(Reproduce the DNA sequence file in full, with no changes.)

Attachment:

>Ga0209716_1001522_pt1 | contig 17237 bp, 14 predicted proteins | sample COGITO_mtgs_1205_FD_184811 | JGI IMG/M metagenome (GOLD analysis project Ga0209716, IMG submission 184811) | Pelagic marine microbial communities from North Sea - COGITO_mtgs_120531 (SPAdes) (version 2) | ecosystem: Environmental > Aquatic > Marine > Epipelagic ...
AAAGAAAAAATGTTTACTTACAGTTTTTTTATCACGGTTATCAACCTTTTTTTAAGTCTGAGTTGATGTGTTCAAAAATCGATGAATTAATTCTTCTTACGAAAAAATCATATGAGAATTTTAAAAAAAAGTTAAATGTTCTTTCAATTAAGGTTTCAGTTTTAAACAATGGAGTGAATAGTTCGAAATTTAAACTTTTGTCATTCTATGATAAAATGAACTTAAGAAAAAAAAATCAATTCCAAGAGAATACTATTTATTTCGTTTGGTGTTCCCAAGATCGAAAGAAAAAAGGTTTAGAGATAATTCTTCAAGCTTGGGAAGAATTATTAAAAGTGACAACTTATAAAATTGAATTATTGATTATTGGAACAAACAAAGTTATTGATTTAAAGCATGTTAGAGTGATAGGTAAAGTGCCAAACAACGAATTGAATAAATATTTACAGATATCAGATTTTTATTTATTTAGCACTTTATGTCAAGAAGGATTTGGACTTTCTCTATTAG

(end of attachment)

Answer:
>Ga0209716_1001522_pt1 | contig 17237 bp, 14 predicted proteins | sample COGITO_mtgs_1205_FD_184811 | JGI IMG/M metagenome (GOLD analysis project Ga0209716, IMG submission 184811) | Pelagic marine microbial communities from North Sea - COGITO_mtgs_120531 (SPAdes) (version 2) | ecosystem: Environmental > Aquatic > Marine > Epipelagic ...
AAAGAAAAAATGTTTACTTACAGTTTTTTTATCACGGTTATCAACCTTTTTTTAAGTCTGAGTTGATGTGTTCAAAAATCGATGAATTAATTCTTCTTACGAAAAAATCATATGAGAATTTTAAAAAAAAGTTAAATGTTCTTTCAATTAAGGTTTCAGTTTTAAACAATGGAGTGAATAGTTCGAAATTTAAACTTTTGTCATTCTATGATAAAATGAACTTAAGAAAAAAAAATCAATTCCAAGAGAATACTATTTATTTCGTTTGGTGTTCCCAAGATCGAAAGAAAAAAGGTTTAGAGATAATTCTTCAAGCTTGGGAAGAATTATTAAAAGTGACAACTTATAAAATTGAATTATTGATTATTGGAACAAACAAAGTTATTGATTTAAAGCATGTTAGAGTGATAGGTAAAGTGCCAAACAACGAATTGAATAAATATTTACAGATATCAGATTTTTATTTATTTAGCACTTTATGTCAAGAAGGATTTGGACTTTCTCTATTAG